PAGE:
(FILES) This image grab taken from a propaganda video released on July 5, 2014 by al-Furqan Media allegedly shows the leader of the Islamic State (IS) jihadist group, Abu Bakr al-Baghdadi, aka Caliph Ibrahim, adressing Muslim worshippers at a mosque in the militant-held northern Iraqi city of Mosul. 
The Russian army on June 16, 2017 said it hit Islamic State leaders in an airstrike in Syria last month and was seeking to verify whether IS chief Abu Bakr al-Baghdadi had been killed. In a statement, the army said Sukhoi warplanes carried out a 10-minute night-time strike on May 28 at a location near Raqa, where IS leaders had gathered to plan a pullout by militants from the group's stronghold.
 / AFP PHOTO / AL-FURQAN MEDIA / --/AFP/Getty Images
What we know about ISIS leader Abu Bakr al-Baghdadi
04:09 - Source: CNN
Washington CNN  — 

Defense Secretary Mark Esper described the death of ISIS leader Abu Bakr al-Baghdadi as a “devastating blow” to a terrorist organization that has launched horrific attacks across the world.

“This is a devastating blow. This is not just their leader, it’s their founder. He was an inspirational leader in many ways. He formed ISIS in 2014, he led to establishing the physical caliphate throughout the region, so this is a major blow to them,” Esper told Jake Tapper Sunday on CNN’s “State of the Union.”

Esper added that “we’re going to watch carefully next steps. And as a new leader and leaders pop up we’ll go after them as well.”

The secretary told Tapper that President Donald Trump approved the US raid “late last week” after being presented with different options. The objective, Esper said, was capturing him or if necessary, killing him.

“The President approved a raid on the target, Abu Bakr al-Baghdadi, and if we didn’t capture him, of course, we were going to kill him,” Esper said.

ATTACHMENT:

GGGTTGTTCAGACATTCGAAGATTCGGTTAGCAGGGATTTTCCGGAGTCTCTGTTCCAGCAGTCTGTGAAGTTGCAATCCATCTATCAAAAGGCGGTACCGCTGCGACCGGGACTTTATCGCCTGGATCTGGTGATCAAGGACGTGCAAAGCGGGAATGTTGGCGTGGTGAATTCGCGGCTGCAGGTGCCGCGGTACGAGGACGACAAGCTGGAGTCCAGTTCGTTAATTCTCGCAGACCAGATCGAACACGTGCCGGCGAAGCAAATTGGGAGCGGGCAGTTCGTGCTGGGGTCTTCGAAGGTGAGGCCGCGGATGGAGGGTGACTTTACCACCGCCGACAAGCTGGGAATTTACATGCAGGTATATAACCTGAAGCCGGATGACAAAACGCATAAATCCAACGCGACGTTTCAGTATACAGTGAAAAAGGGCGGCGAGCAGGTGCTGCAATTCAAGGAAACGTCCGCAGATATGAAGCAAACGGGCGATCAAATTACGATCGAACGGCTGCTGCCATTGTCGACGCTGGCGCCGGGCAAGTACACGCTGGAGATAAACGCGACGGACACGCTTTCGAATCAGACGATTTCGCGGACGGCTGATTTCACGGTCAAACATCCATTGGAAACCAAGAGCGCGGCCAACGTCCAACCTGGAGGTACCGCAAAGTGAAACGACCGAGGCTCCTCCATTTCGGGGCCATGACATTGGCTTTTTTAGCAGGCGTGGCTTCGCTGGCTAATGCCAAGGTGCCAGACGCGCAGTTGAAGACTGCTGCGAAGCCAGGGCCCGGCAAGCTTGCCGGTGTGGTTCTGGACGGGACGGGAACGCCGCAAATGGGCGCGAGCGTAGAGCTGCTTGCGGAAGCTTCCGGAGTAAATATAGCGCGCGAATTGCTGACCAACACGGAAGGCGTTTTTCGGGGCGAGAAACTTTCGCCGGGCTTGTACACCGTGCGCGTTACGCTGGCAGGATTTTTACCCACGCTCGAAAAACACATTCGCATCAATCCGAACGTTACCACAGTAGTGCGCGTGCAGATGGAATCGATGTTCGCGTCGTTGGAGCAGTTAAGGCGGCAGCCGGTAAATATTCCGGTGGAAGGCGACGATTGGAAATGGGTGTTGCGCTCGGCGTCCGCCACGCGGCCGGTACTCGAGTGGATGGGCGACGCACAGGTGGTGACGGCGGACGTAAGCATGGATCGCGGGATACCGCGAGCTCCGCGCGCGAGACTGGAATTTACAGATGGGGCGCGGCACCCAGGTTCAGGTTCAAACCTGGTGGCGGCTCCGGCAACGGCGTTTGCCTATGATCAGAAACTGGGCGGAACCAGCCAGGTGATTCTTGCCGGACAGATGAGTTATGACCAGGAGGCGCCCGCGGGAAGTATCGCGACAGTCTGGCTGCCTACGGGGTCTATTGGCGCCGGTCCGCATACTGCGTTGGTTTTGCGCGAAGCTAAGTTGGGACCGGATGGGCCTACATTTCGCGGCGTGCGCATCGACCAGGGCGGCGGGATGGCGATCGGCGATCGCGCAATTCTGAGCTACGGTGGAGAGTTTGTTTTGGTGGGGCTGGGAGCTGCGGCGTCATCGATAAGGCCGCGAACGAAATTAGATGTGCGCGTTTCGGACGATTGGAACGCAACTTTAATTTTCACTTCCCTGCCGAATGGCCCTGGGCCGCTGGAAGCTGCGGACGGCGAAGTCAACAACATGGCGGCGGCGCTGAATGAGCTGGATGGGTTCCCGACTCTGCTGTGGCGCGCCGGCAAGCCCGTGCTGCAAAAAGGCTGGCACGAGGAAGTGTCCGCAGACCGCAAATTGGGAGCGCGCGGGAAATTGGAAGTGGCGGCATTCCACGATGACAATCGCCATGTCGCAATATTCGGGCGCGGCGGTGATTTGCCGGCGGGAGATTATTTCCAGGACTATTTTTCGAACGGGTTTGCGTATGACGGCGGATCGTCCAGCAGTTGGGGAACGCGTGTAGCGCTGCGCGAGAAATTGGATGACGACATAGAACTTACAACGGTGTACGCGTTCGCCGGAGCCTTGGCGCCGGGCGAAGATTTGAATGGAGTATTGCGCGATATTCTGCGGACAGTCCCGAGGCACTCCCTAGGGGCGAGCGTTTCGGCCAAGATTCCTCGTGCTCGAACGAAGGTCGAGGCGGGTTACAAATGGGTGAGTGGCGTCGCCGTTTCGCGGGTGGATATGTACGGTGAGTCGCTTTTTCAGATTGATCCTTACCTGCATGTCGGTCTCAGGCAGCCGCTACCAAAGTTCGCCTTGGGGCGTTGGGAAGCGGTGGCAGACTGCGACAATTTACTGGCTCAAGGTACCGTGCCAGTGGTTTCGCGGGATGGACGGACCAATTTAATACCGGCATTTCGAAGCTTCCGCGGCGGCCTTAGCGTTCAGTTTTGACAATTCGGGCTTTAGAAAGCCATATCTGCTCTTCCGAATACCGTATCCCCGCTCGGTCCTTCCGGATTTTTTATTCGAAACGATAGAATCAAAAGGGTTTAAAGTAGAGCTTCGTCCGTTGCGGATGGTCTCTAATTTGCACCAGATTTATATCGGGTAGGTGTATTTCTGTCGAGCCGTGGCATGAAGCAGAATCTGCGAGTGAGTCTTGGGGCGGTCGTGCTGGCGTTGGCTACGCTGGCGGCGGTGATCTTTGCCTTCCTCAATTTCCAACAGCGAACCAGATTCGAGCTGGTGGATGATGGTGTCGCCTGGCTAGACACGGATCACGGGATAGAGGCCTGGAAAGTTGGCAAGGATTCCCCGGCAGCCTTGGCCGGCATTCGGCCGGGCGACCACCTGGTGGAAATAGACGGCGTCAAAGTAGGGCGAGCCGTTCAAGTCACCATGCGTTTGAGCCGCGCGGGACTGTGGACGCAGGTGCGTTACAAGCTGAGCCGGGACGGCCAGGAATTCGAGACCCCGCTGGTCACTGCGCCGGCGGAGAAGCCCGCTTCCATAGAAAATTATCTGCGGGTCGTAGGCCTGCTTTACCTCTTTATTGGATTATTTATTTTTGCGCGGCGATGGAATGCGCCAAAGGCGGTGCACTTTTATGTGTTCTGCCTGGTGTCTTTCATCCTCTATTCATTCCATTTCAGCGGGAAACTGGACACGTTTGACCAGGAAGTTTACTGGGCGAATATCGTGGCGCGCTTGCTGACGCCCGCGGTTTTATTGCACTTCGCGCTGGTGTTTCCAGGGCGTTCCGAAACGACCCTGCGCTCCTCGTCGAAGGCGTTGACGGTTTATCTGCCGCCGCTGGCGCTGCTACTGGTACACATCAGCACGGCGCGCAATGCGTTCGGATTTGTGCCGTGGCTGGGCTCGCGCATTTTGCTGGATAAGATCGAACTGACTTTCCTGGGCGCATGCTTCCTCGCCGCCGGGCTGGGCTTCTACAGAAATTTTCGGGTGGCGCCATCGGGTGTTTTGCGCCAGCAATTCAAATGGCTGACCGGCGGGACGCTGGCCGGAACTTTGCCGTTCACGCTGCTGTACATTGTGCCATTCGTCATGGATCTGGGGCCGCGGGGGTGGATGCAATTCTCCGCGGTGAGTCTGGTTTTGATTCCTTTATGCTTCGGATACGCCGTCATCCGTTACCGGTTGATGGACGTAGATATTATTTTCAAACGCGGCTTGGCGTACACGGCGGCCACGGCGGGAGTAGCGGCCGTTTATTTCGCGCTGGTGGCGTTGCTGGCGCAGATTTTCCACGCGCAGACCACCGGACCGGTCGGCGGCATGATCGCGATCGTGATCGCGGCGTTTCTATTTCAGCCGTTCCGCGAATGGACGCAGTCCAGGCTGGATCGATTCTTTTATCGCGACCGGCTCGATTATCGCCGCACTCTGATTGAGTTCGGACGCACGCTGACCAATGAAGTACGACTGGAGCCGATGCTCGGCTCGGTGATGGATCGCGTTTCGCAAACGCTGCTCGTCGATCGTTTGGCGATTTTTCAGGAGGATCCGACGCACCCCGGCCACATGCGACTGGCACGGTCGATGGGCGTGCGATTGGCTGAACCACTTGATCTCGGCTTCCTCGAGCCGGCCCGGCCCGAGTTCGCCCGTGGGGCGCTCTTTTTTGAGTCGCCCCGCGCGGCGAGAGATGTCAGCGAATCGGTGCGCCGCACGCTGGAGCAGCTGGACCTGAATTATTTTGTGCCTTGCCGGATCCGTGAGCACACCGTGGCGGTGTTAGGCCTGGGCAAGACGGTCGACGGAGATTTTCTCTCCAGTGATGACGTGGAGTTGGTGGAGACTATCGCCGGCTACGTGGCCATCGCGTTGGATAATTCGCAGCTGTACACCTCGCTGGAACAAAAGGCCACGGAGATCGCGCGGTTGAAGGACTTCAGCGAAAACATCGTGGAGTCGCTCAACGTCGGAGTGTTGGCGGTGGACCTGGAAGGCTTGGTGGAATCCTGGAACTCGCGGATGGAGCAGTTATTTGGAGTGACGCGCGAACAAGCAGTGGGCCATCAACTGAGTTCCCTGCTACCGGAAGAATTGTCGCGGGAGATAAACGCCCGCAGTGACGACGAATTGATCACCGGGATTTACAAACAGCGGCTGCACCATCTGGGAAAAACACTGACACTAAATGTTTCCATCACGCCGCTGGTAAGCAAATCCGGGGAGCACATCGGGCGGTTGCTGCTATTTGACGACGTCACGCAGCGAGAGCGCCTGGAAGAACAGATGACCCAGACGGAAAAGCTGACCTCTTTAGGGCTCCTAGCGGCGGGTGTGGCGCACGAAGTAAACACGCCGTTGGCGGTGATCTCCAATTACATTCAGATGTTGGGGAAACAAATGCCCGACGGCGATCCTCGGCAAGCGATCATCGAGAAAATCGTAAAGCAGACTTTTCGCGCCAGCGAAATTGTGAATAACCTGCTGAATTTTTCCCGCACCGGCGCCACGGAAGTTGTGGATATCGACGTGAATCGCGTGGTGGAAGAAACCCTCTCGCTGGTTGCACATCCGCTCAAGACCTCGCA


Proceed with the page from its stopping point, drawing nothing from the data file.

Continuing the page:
“He reviewed them, asked some great questions, chose the option that we thought gave us the highest probability of success and confirmation that the head of ISIS would be there and either captured and killed and then we executed from there,” Esper said.

“The President made a very decisive action and our troops and our interagency partners executed it brilliantly.”

The secretary explained that al-Baghdadi refused to surrender to US forces before detonating a suicide vest and killing himself during a US military raid in northwest Syria on Saturday.

Asked by Tapper if Baghdadi took his own life during the operation, Esper said, “That’s the report we have on the ground from the commander.”

“We tried to call him out and ask him to surrender himself. He refused. He went down into a subterranean area, and in the process of trying to get him out he detonated a suicide vest, we believe, and killed himself,” Esper said.

Baghdadi, the leader of the terror group, was believed to have been in hiding for the last five years. Esper said the Pentagon has confirmation that it was Baghdadi “through a form of visual and also DNA confirmation.”

Esper also said there were two minor US injuries to soldiers in the operation. President Trump had only indicated a US K-9 was injured.

“We had two minor casualties, two minor injuries, to our soldiers,” Esper said. “They’ve already returned to duty.”

CNN’s Ryan Browne and Phil Mattingly contributed to this report.